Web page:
Benefits of playing music can last a lifetime
Music Generation offers tuition to children regardless of their background
Schoolkids learning musical instruments with tutor Michael Mullins at Scoil na Croise Naofa, Avenue de Rennes, Mahon, Cork city. Photograph: Michael Mac Sweeney/Provision
If your children aren’t getting the chance to learn how to play music, they’re really missing out – “aspects of their holistic development are just not being tapped into”.
That’s the blunt message of Rosaleen Molloy, national director of Music Generation. The researched benefits of making music range from a boosting of brain power, fine motor skills, self-confidence, concentration and resilience, to increased well-being thanks to emotional and social spin-offs.
Who wouldn’t want all that for every child? It is what the Music Generation organisation is trying to deliver, with, in the words of one of its benefactors, Bono, the ambition of ensuring “everyone, regardless of their background, gets access to music tuition”.
In the ideal world, that “access” would be tailored to suit individual children, in terms of choice of instrument, genre and learning style. What prevents children from getting their hands on a suitable musical instrument doesn’t always come down to cost. There are also geographical and cultural barriers to high-quality performance music education, explains Molloy.
For example, a child might live in rural Co Leitrim, want to play the drums and have parents who can afford to pay for lessons, yet nobody lives locally with the expertise to teach him. Parents biased towards classical tuition may not recognise different genres that would appeal to their child, while others may just not value music as something important for their children.
Parents who are convinced of the merits of learning to play music, but lack experience themselves, may wonder where to start. Do it right and you can be handing your child an invaluable gift for a lifetime.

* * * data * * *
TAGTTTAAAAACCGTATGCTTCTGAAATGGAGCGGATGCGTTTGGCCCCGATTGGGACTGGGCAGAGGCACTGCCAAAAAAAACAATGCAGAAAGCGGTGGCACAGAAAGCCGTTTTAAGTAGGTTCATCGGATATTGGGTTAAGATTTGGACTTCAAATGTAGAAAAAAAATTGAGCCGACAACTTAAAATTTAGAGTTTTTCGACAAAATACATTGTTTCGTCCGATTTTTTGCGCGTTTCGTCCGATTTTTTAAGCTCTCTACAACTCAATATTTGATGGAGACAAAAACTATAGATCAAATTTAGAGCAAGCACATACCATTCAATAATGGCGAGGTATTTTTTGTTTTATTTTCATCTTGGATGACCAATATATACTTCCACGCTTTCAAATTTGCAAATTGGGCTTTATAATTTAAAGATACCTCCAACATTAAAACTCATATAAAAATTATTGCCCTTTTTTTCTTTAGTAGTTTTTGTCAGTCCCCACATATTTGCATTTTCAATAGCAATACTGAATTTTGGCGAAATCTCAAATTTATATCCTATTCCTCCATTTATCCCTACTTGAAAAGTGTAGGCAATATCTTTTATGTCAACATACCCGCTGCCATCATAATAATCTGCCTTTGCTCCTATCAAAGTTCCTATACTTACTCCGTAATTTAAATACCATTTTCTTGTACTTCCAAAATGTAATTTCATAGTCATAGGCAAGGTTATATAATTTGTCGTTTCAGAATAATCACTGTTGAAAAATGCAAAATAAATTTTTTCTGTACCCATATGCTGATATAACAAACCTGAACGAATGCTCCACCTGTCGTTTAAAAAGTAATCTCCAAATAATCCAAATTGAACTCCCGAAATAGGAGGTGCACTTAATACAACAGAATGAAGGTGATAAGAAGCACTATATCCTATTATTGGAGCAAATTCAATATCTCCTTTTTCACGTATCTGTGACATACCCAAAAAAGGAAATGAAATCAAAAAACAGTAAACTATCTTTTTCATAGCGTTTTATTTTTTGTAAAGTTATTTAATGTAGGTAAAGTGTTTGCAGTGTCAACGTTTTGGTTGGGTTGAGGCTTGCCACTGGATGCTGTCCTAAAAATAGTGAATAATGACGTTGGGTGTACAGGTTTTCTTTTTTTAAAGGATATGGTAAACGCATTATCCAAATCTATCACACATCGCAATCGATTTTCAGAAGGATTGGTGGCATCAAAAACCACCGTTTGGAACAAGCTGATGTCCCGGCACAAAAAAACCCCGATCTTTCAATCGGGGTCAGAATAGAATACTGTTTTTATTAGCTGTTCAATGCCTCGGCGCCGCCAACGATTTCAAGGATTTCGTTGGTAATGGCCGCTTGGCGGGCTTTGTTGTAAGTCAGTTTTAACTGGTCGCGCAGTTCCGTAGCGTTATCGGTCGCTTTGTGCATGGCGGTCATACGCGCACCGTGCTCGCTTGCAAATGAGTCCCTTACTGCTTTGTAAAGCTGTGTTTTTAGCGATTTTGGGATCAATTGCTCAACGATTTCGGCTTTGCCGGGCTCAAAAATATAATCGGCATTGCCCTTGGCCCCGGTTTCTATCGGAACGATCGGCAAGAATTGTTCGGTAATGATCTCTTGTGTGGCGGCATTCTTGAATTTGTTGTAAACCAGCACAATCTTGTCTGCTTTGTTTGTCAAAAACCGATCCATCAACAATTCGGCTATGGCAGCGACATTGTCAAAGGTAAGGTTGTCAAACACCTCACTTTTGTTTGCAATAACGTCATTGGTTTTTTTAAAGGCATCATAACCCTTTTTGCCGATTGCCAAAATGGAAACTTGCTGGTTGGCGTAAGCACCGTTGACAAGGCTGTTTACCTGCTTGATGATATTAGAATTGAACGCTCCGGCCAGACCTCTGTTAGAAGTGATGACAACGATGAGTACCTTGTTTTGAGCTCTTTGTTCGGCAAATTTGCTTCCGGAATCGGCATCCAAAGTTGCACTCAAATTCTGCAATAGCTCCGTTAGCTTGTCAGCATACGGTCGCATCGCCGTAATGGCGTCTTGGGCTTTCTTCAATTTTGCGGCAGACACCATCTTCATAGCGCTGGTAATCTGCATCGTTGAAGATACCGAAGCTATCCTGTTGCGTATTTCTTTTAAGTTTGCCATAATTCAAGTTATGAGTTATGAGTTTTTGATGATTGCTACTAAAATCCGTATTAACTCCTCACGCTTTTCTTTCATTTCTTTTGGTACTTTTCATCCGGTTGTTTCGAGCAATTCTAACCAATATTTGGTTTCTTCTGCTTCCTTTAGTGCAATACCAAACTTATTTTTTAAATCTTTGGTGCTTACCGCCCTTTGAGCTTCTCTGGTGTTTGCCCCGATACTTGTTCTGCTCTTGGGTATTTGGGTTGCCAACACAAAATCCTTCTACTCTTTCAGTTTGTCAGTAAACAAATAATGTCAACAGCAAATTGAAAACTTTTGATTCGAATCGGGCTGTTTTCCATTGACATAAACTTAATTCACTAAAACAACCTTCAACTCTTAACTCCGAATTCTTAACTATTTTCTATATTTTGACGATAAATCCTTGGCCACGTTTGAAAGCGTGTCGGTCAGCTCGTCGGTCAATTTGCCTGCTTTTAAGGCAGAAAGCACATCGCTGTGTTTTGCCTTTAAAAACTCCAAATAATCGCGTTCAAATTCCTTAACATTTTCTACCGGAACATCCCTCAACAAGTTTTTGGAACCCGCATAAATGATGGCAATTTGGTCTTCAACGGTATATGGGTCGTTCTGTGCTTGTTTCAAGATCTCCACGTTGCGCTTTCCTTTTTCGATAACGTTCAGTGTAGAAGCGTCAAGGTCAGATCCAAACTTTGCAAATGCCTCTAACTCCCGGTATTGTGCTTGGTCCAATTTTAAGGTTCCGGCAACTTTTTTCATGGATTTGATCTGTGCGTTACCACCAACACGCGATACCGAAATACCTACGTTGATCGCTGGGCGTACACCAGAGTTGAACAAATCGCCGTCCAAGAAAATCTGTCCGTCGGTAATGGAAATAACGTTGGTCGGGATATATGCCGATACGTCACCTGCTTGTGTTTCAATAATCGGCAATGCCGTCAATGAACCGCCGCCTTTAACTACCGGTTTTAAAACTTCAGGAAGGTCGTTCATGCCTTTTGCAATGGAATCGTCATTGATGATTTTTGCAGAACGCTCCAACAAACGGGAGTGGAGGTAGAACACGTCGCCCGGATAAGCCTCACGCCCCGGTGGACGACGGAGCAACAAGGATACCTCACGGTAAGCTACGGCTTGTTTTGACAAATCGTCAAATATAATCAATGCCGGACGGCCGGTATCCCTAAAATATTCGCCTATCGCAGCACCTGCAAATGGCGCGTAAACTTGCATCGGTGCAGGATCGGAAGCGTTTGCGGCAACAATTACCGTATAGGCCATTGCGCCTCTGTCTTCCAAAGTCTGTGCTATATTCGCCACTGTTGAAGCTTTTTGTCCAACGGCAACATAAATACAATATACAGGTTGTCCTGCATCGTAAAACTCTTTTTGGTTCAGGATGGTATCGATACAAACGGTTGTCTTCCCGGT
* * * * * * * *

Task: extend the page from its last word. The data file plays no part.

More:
“They need to love it; they need to get a thrill from doing it, which is why getting the style right and the instrument right makes a huge difference,” says Dr Patricia Rooney, director of the Academy of Popular Music in Cork.
Singing and music is much more than enjoyment of a piece or a song, says Dr Ite O’Donovan of the Dublin Choral Foundation, which provides subsidised music education to children from the age of five. “Music gives to the intellect what nothing else in the world can.”
She can’t think of any activity by a six-year-old that requires more multi-tasking than making music within a choir. “They are looking at the notes and intellectually understanding what is happening; they are hearing the children around them sing and then they actually have to make the sound themselves.”
Every child and young person has the ability to make and create music, says Molloy. “It’s a myth that you have to be talented at it – as long as you are alive you have the ability to make music.”
Established in 2010 with a €7 million donation from U2 and The Ireland Funds, the Music Generation programme it Music Generation operates through music partnerships in 12 areas of the country and is in the process of expanding into nine more.
Recently, the Government promised to continue to fund its rollout, through the Department of Education and Skills, to be fully national by 2022.